Testing The Testers
The upshot is that the parties and lawyers driving the gay-marriage cases have cornered the Justices. They brought and won cases striking down a federal law, a California initiative, and an Arizona statute.
In fact, these are test cases. On day one, the lawyers knew that persuading the lower courts just meant they would end up here. They wanted to force the Justices’ hands.
It worked. Even if the Court wants to stay out, it cannot.
In other words, you got what you asked for. Now are you sure you really want it?
The dilemma for gay rights advocates is that these test cases may be too much, too soon. Too much because Justice Kennedy – the decisive vote – is a conservative on a conservative Court, and many conservatives view heterosexual marriage as foundational.
Too soon because while our culture has rocketed ahead to acceptance of gay marriage, the Court generally rides a horse and buggy. Often, that is just what we want: a Court that does not get pulled along by the tides of the moment.
The issue must be addressed, but are these the Nine we want deciding it? On the one hand, we don't get to pick the judges who will decide the test cases. On the other, we don't want to wait another generation or two for a court majority that has caught up with the rest of the nation. On the third hand, who knows when we will get a Supreme Court comprised of justices who aren't so deeply embedded in the past, or religion, or politics, that they feel the nature of cultural shifts that allow for foundational change? And do we want to condemn the next generation or two to living under the thumb of old law based on out-of-date cultural norms until most of the judges get it?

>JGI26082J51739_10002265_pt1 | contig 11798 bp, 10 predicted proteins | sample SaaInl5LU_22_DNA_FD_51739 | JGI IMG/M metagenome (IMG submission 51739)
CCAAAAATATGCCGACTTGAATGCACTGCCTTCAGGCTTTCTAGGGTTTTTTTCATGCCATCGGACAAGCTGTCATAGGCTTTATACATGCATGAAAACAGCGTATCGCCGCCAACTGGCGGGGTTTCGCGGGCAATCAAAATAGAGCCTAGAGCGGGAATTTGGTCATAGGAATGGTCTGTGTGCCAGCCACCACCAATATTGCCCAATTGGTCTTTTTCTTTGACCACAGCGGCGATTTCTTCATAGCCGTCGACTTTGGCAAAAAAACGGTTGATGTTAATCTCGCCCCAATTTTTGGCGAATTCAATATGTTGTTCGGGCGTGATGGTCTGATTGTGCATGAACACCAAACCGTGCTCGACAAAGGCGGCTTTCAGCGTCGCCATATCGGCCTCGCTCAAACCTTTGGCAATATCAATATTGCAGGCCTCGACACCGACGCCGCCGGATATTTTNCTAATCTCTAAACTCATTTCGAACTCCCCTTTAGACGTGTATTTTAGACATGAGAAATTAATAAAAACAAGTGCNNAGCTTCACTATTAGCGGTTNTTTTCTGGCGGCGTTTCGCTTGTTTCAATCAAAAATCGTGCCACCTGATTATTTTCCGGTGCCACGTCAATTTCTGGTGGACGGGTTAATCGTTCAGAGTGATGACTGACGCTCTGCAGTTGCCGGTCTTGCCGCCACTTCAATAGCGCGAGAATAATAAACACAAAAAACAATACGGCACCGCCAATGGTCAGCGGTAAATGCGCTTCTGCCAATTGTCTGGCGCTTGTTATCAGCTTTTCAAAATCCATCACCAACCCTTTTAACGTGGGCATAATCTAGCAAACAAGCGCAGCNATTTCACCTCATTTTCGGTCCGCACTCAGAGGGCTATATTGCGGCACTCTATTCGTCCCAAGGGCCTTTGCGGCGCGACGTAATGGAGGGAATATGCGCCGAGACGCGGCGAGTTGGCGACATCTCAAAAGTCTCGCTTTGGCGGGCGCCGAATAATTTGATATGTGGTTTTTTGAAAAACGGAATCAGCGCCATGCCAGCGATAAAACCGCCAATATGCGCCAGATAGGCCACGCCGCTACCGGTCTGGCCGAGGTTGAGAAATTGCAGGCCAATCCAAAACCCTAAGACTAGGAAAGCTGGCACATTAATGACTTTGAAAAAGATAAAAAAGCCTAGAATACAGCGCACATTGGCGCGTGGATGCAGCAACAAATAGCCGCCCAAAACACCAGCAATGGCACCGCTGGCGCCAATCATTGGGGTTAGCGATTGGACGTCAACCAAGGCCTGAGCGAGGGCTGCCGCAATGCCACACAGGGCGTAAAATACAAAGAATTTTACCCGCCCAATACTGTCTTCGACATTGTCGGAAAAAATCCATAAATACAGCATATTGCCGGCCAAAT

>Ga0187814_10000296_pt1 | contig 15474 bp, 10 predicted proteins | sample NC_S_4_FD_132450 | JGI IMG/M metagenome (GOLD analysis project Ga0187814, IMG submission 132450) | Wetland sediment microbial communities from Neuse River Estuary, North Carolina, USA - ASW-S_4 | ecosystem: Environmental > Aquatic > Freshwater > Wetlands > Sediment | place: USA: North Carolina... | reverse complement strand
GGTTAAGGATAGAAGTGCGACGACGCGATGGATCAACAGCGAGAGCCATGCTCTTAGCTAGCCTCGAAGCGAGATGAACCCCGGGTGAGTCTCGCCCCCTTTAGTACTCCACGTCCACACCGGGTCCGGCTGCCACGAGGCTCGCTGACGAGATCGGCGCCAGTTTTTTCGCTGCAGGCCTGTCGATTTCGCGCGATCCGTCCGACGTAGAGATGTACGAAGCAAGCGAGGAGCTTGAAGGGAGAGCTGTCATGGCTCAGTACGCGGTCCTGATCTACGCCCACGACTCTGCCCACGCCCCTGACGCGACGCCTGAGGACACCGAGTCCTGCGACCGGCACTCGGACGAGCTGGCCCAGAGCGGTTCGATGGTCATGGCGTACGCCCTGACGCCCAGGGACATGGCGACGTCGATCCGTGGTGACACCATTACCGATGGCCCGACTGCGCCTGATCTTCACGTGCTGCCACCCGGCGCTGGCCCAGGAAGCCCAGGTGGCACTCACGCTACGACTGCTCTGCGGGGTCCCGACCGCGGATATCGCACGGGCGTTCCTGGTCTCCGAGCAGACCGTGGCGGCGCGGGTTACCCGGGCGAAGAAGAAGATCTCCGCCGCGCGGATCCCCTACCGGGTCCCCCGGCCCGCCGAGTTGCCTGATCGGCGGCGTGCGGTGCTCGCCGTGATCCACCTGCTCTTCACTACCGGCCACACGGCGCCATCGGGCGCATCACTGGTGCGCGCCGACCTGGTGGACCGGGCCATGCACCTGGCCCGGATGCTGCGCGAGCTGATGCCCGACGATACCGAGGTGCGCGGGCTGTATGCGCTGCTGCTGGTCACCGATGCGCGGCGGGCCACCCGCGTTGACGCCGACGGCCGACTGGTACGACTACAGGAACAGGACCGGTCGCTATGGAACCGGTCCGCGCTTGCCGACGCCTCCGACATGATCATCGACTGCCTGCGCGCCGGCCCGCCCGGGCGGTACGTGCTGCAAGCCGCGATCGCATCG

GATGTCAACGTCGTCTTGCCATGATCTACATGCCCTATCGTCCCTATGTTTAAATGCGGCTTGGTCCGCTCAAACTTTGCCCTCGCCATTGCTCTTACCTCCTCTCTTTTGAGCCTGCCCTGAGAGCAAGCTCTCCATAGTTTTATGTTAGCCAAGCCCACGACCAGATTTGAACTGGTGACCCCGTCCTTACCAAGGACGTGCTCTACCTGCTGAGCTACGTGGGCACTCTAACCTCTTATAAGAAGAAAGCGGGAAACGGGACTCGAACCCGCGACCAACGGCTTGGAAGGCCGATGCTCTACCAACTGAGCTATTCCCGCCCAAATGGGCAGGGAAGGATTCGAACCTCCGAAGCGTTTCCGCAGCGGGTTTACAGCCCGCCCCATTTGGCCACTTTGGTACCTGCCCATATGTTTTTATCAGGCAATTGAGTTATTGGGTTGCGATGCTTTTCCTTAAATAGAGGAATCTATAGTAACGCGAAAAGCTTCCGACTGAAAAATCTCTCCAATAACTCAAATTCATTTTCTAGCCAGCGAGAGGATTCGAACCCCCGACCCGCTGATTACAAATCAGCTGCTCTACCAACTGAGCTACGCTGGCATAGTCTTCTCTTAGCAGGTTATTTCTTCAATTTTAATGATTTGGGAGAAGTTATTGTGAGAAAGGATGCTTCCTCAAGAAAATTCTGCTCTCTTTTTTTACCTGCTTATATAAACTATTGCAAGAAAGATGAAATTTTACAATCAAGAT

Without the time to adapt, this Court is unpredictable. Take Bush v. Gore and Obamacare. The constitutional claims in both cases were generally regarded as ridiculous. But the cases raced ahead to the Court. And both claims won, with only the Chief Justice saving the health care statute.
That is why other historic test cases like Brown v. Board of Education are so different. The NAACP controlled race discrimination litigation. It built a body of lower court and Supreme Court decisions over years. The Court had time to adapt before it had to decide.
And of course, Brown was decided by a very different Court. You cannot point to many liberal test cases that won in recent decades. Conservatives have won on guns and affirmative action; they lost on property rights. But for pretty good reasons, the left does not even try. Progressive groups spend all their energy keeping cases away from this Court.
As wonderful as it may appear to have an issue before the court of the historic, foundational nature as Brown v. Board of Education, imagine what our world would look like if the Court had ruled the other way. It's inconceivable now, but it wasn't then. And the NAACP spent much time and effort free lessons at Arthur Murray before taking it to the big dance. It was not going to blow its one big chance at changing the world.
Ohio State lawprof Doug Berman, in a rare commentary, reacts.
[T]his post has a flourish concerning the conservative leanings of the court Supreme Court that reflects what I see as a persistent and problematic myopia concerning criminal justice issues now reflected in the view of many (if not most) of the elites who follow and discussion the work of the Roberts court. Here is the passage that got under my skin: